Remember your mother saying, “get your fingers off that food!” Or something similar? Most westerners grow up being told NOT to eat with their hands, but when you travel to Nepal, get ready for some finger-licking Nepali Thali! It’s actually polite to eat with your hands in Nepal, and it’s what the locals do. However, you will garner much respect if you decline the “champcha” (spoon you will be offered with every meal) and scoop up that rice and curry with your fingers and just eat it.
There’s a bit of a technique involved, and you may have to practice a bit, but basically, you scoop with your 4 fingers, bring the food up to your mouth and push it into your mouth with your thumb.
There are a few other rules to remember while eating.
1) Always wash your hands before and after eating.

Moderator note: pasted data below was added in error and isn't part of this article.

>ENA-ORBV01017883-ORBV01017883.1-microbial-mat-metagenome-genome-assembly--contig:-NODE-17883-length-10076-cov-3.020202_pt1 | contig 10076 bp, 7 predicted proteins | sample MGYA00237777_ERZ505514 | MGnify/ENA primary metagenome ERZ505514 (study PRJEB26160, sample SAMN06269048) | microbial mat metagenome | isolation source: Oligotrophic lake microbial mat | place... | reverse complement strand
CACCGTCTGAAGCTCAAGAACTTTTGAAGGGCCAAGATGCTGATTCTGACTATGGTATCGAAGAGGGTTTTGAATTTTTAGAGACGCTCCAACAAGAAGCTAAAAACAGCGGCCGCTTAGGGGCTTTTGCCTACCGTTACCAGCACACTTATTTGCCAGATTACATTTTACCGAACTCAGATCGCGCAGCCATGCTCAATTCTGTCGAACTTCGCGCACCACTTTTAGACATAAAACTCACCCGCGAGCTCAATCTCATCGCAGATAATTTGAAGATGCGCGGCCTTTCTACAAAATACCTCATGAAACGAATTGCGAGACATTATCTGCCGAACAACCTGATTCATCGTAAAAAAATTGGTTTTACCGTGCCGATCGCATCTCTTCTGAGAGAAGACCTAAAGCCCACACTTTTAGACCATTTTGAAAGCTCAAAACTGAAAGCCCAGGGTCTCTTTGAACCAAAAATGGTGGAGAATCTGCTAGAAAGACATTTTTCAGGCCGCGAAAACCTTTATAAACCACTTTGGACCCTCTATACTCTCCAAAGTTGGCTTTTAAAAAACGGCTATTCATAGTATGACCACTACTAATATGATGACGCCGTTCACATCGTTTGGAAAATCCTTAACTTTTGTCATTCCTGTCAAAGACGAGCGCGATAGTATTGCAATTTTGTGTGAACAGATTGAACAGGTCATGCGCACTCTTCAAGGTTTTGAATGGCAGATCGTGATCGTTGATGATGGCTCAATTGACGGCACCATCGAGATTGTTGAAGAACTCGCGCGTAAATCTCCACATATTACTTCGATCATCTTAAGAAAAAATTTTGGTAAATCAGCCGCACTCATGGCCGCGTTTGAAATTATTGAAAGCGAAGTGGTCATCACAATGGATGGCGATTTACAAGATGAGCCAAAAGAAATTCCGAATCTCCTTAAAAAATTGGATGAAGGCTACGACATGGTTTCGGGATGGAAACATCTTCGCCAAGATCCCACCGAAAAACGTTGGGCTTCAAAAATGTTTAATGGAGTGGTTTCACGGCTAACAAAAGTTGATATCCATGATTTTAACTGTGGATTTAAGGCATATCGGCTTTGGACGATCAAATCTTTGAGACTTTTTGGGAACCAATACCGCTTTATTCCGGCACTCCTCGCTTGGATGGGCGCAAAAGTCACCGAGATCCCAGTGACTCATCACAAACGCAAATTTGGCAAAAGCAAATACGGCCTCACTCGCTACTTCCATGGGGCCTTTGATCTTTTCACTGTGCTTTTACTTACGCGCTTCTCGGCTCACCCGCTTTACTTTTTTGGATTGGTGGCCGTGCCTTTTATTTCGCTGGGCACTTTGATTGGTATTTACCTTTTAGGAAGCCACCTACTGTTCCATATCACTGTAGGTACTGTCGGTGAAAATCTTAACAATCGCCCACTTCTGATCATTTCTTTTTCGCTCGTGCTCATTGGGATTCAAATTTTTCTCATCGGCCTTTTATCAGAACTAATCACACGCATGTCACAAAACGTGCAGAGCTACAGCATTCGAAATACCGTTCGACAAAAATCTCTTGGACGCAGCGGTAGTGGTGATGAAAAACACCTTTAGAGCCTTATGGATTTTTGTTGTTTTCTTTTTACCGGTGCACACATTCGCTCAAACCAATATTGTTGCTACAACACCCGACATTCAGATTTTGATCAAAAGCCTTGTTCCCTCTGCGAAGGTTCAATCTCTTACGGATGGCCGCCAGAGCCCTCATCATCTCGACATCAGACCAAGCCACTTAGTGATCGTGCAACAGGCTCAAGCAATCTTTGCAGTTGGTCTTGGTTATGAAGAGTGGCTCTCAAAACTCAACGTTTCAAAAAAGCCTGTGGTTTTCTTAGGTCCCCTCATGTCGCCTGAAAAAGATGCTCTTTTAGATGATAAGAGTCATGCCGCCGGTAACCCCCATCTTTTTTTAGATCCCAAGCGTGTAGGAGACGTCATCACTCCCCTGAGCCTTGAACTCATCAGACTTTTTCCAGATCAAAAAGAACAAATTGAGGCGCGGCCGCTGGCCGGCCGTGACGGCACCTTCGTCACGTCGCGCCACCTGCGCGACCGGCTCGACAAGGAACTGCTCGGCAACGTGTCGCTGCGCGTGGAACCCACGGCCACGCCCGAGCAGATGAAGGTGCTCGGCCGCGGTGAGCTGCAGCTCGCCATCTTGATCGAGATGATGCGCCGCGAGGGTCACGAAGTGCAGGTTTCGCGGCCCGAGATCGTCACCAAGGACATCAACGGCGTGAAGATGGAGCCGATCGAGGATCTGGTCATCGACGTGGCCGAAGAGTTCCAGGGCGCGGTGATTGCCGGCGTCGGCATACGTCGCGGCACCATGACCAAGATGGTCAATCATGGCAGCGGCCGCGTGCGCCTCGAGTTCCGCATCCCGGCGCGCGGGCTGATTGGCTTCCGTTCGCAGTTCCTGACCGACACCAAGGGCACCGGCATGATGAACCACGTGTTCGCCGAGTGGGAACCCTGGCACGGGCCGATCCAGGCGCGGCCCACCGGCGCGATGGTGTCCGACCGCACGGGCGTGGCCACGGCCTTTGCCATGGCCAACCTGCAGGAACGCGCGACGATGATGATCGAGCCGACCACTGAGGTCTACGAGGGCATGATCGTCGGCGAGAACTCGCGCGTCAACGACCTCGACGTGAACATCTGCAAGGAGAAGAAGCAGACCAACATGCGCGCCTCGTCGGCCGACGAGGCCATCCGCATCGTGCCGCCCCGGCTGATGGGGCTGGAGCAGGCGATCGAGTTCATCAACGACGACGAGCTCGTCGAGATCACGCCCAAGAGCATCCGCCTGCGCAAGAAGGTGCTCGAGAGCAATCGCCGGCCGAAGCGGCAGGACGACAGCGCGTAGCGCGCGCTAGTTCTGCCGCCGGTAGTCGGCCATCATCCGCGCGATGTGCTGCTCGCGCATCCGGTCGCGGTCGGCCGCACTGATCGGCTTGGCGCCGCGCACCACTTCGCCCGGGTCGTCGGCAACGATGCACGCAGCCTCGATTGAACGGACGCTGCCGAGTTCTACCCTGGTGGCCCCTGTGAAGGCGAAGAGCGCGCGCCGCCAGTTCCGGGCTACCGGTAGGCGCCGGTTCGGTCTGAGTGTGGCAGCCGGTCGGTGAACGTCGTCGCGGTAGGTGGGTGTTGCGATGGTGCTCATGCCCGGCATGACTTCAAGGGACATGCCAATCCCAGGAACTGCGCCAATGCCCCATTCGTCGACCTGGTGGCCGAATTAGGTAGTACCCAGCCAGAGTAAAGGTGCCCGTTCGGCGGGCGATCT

2) Be sure your finger nails are trimmed very short.
3) NEVER eat or take food with your left hand.
4) Never eat off of someone else’s plate, or take food from another’s plate.
5) If offered water from a communal water jug, never let it touch your lips. Just tilt your head back and poor it in.
6) Don’t lean on your left hand (or let it touch the ground) while eating. If sitting on the ground, sit cross legged with your plate in front of you.
7) The host or waiter will always offer you more of each dish and put each item on your plate separately. So, if you don’t want anymore, let them know. In Nepal, it is impolite and actually bad luck to waste food.
8) There are still people of some Nepali castes who will not eat with others, including tourists, so depending on where you are (especially in remote regions like Dolpo) you may encounter this. Just accept that their beliefs are not the same, and enjoy your food.
9) Get a Nepali phrase book, or a Lonely Planet Guide for Nepal and memorize the “food words” — this will come in very handy because you gotta eat!
10) Be wary of outdoor food vendors (like on the streets of Kathmandu), drinking un-purified water (especially while trekking in Nepal), or anything you even suspect might unsanitary. Food borne illness is very common in Nepal with tourists.